An audio version of Schofield’s report was also promoted on BBC radio and on social media, so those without access to iPlayer can hear it in this podcast or from 16:30 here in the January 7th edition of the BBC Radio 4 programme ‘The World Tonight’.

Following Schofield’s filmed report, ‘Newsnight’ moves on to an interview with one Alain Soral, who is introduced to BBC audiences by the programme’s presenter Jeremy Paxman as “the French writer and film-maker Alain Soral” (with the same description appearing on screen) and described as “a close friend of Monsieur Dieudonne” who “helped him popularise the infamous quenelle gesture”.

Newsnight Soral

In fact, as noted here by the CST, Soral is a former member (until 2009) of the Front National in France with a long record of antisemitic statements and dubious connections. As Harry’s Place notes:

“He soon became notorious for campaigning alongside Dieudonné in his “Liste Anti-Sioniste” (LAS) [anti-Zionist list – ed.]  for the 2009 European elections. […] Soral is not just a friend of Dieudonné, but his Far Right political ally.”

Had viewers been informed of Soral’s background, they may of course have been able to put the statements he makes during the interview with Paxman into their correct context. But they were not, and instead Soral’s Far-Right affiliations and record of antisemitism are obscured by the fluffy description of him as a “writer and film-maker”.

The interview begins with Paxman (who curiously seems to have toned down his famous bulldog style of interviewing in this instance) telling audiences:

“I began by asking him what on earth it [the quenelle gesture] meant.”

Alain Soral: “It’s a gesture against the system, against the powers that be in France. It has only recently become – since it’s a gesture that’s been around for almost ten years – only recently the most powerful Jewish organization in France, the CRIF, decreed that it was an anti-Semitic gesture. So basically, their idea is that an anti-system gesture is an anti-Semitic one. So at the end of the day, is that simply an improper accusation? Or is there a deep link between the system of domination that Mr Dieudonne is fighting against and the organized Jewish community? Well that’s the question.”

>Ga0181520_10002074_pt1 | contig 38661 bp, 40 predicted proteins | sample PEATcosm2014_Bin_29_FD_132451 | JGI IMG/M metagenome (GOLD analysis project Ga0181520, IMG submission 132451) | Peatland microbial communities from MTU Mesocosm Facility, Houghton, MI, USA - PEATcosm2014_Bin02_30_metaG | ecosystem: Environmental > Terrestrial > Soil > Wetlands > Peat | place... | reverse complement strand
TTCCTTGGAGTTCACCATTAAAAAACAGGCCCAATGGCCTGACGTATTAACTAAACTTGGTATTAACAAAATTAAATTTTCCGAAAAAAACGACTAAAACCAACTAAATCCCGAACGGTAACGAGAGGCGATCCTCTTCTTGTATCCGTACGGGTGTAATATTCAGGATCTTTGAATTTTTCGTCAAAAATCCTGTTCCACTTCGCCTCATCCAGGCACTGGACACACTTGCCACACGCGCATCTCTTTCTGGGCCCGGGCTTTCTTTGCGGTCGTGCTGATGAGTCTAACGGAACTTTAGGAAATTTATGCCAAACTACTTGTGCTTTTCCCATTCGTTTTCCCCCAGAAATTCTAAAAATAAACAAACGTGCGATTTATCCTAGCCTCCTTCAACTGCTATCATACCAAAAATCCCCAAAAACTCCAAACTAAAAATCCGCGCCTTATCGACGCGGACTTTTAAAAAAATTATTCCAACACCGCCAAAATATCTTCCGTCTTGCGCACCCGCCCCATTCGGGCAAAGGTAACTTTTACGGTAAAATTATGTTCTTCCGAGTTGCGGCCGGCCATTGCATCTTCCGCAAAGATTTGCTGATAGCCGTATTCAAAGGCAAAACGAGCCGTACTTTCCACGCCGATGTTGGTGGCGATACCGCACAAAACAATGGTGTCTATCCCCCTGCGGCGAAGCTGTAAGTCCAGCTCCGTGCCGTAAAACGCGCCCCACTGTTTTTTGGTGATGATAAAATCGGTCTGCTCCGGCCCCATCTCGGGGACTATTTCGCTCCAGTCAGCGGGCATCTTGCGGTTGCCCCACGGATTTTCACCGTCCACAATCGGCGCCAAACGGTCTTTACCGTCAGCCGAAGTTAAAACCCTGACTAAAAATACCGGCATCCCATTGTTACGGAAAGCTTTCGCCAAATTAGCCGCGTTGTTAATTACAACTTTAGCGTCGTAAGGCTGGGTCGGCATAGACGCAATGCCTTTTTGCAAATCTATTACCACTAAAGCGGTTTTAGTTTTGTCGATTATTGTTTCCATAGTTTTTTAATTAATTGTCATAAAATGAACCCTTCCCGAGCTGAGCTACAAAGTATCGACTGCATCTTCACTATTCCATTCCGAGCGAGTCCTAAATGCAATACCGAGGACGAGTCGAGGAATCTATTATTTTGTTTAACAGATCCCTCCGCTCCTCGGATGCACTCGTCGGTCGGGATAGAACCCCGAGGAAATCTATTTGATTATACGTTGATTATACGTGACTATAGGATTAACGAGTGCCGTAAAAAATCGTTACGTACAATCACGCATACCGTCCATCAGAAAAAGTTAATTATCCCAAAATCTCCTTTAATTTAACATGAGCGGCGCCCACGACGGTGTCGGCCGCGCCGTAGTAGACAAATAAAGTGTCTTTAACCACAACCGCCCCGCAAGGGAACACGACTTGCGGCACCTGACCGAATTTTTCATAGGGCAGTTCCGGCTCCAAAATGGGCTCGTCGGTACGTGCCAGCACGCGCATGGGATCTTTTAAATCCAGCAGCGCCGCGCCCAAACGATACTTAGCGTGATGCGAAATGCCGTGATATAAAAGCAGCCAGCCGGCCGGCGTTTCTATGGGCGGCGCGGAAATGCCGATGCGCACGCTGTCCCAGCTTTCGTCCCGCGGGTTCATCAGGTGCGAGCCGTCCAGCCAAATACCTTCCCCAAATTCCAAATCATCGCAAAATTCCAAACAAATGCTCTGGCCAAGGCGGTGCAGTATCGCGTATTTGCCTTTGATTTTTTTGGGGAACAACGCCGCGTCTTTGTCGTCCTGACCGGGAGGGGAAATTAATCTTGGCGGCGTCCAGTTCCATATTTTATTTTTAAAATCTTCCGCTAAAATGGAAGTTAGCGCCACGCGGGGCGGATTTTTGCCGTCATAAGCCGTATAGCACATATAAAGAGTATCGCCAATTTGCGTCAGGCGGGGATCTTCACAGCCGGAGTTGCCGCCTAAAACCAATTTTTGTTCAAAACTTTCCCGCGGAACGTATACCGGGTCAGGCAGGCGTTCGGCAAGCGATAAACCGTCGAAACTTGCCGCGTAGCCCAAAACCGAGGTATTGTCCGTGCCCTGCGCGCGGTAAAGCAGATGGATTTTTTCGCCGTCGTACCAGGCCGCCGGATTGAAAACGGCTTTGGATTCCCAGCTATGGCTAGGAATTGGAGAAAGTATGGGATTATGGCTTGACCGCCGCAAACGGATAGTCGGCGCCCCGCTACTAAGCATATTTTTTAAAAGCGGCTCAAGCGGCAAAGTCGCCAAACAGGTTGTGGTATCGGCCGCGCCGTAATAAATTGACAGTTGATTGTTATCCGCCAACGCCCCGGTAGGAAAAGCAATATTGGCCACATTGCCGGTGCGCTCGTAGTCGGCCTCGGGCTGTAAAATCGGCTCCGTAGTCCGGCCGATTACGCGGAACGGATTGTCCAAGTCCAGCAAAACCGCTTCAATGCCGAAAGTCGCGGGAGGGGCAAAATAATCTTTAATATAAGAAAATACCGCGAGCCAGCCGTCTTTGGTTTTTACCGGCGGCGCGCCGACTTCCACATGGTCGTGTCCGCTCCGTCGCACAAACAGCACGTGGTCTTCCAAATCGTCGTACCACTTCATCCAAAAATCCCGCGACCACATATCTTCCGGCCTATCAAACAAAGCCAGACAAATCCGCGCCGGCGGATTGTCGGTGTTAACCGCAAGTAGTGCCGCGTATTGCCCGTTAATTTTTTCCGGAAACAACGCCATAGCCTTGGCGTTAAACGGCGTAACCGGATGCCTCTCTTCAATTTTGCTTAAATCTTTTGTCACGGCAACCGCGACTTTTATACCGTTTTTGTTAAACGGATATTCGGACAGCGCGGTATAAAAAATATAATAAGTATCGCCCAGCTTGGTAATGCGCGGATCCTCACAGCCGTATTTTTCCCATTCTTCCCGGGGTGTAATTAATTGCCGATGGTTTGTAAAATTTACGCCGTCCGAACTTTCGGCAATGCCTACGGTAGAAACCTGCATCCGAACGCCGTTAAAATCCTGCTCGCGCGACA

Paxman: “But you don’t deny that Mr Dieudonne is an anti-Semite, do you?”

AS: “The problem is that this word has become a word used to scare people. A long time ago Dieudonne had a partner – a young Jew called Eli Simoun – but all of these accusations started arriving the day he did a sketch on Israeli settlers. So today we have a very powerful Zionist lobby in France which treats anyone who doesn’t subscribe to its vision of the world and to its politics as antisemitic.”

There is more, but readers have no doubt got the antisemitic conspiracy theory gist by now. 

In fact, a photograph of Soral making the quenelle gesture at the Holocaust Memorial in Berlin appears in Hugh Schofield’s filmed report, but – as the CST notes – apparently no-one on the ‘Newsnight’ team was able to join the dots.

Newsnight Soral Berlin

The fact that ‘Newsnight’ breached BBC editorial guidelines on impartiality by not informing audiences of Soral’s “particular viewpoint” is abundantly clear. What is less comprehensible is why in the first place the editor of the programme considered the airing of Soral’s antisemitic conspiracy theories to be of any contribution to the public’s understanding of the issue under discussion and why the BBC continues to be incapable of improving its increasingly dismal record on the reporting of antisemitism.